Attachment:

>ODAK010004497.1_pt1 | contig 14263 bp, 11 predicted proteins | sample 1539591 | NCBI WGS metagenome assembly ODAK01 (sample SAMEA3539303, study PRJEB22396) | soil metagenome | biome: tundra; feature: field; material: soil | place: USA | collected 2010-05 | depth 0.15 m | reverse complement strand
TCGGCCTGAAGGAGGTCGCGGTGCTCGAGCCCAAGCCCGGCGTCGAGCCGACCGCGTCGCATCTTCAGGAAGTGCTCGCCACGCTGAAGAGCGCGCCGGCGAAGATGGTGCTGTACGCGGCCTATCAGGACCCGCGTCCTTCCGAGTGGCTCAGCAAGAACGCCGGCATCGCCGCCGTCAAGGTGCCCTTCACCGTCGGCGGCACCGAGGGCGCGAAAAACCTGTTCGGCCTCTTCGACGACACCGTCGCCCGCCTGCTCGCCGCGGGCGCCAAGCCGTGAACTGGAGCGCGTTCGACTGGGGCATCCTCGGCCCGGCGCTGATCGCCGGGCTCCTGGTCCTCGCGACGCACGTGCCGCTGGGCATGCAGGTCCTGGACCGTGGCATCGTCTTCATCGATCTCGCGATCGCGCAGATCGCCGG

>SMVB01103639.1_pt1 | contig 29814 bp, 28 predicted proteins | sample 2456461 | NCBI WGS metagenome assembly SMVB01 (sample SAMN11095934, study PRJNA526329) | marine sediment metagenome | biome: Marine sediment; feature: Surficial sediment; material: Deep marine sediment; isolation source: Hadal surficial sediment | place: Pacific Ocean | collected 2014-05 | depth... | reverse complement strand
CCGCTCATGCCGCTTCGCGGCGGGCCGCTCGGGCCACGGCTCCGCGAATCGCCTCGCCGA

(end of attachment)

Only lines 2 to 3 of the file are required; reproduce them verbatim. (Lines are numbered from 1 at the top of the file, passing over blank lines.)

TCGGCCTGAAGGAGGTCGCGGTGCTCGAGCCCAAGCCCGGCGTCGAGCCGACCGCGTCGCATCTTCAGGAAGTGCTCGCCACGCTGAAGAGCGCGCCGGCGAAGATGGTGCTGTACGCGGCCTATCAGGACCCGCGTCCTTCCGAGTGGCTCAGCAAGAACGCCGGCATCGCCGCCGTCAAGGTGCCCTTCACCGTCGGCGGCACCGAGGGCGCGAAAAACCTGTTCGGCCTCTTCGACGACACCGTCGCCCGCCTGCTCGCCGCGGGCGCCAAGCCGTGAACTGGAGCGCGTTCGACTGGGGCATCCTCGGCCCGGCGCTGATCGCCGGGCTCCTGGTCCTCGCGACGCACGTGCCGCTGGGCATGCAGGTCCTGGACCGTGGCATCGTCTTCATCGATCTCGCGATCGCGCAGATCGCCGG

>SMVB01103639.1_pt1 | contig 29814 bp, 28 predicted proteins | sample 2456461 | NCBI WGS metagenome assembly SMVB01 (sample SAMN11095934, study PRJNA526329) | marine sediment metagenome | biome: Marine sediment; feature: Surficial sediment; material: Deep marine sediment; isolation source: Hadal surficial sediment | place: Pacific Ocean | collected 2014-05 | depth... | reverse complement strand